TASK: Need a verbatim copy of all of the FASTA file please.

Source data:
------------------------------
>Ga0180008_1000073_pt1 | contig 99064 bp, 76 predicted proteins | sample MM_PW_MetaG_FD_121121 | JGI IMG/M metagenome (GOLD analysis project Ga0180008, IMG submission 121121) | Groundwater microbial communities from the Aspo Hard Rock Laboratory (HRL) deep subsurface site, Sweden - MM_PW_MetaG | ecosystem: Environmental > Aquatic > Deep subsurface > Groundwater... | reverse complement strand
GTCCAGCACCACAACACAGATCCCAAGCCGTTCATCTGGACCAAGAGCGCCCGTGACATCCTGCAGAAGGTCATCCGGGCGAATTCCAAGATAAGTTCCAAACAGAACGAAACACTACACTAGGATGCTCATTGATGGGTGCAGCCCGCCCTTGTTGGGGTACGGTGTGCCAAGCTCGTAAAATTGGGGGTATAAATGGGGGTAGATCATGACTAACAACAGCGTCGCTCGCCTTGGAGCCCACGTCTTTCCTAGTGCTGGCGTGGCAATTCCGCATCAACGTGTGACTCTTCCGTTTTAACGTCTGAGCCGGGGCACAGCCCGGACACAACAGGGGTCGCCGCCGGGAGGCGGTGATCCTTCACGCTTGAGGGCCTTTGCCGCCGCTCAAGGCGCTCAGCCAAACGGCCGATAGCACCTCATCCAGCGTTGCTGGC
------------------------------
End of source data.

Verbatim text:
>Ga0180008_1000073_pt1 | contig 99064 bp, 76 predicted proteins | sample MM_PW_MetaG_FD_121121 | JGI IMG/M metagenome (GOLD analysis project Ga0180008, IMG submission 121121) | Groundwater microbial communities from the Aspo Hard Rock Laboratory (HRL) deep subsurface site, Sweden - MM_PW_MetaG | ecosystem: Environmental > Aquatic > Deep subsurface > Groundwater... | reverse complement strand
GTCCAGCACCACAACACAGATCCCAAGCCGTTCATCTGGACCAAGAGCGCCCGTGACATCCTGCAGAAGGTCATCCGGGCGAATTCCAAGATAAGTTCCAAACAGAACGAAACACTACACTAGGATGCTCATTGATGGGTGCAGCCCGCCCTTGTTGGGGTACGGTGTGCCAAGCTCGTAAAATTGGGGGTATAAATGGGGGTAGATCATGACTAACAACAGCGTCGCTCGCCTTGGAGCCCACGTCTTTCCTAGTGCTGGCGTGGCAATTCCGCATCAACGTGTGACTCTTCCGTTTTAACGTCTGAGCCGGGGCACAGCCCGGACACAACAGGGGTCGCCGCCGGGAGGCGGTGATCCTTCACGCTTGAGGGCCTTTGCCGCCGCTCAAGGCGCTCAGCCAAACGGCCGATAGCACCTCATCCAGCGTTGCTGGC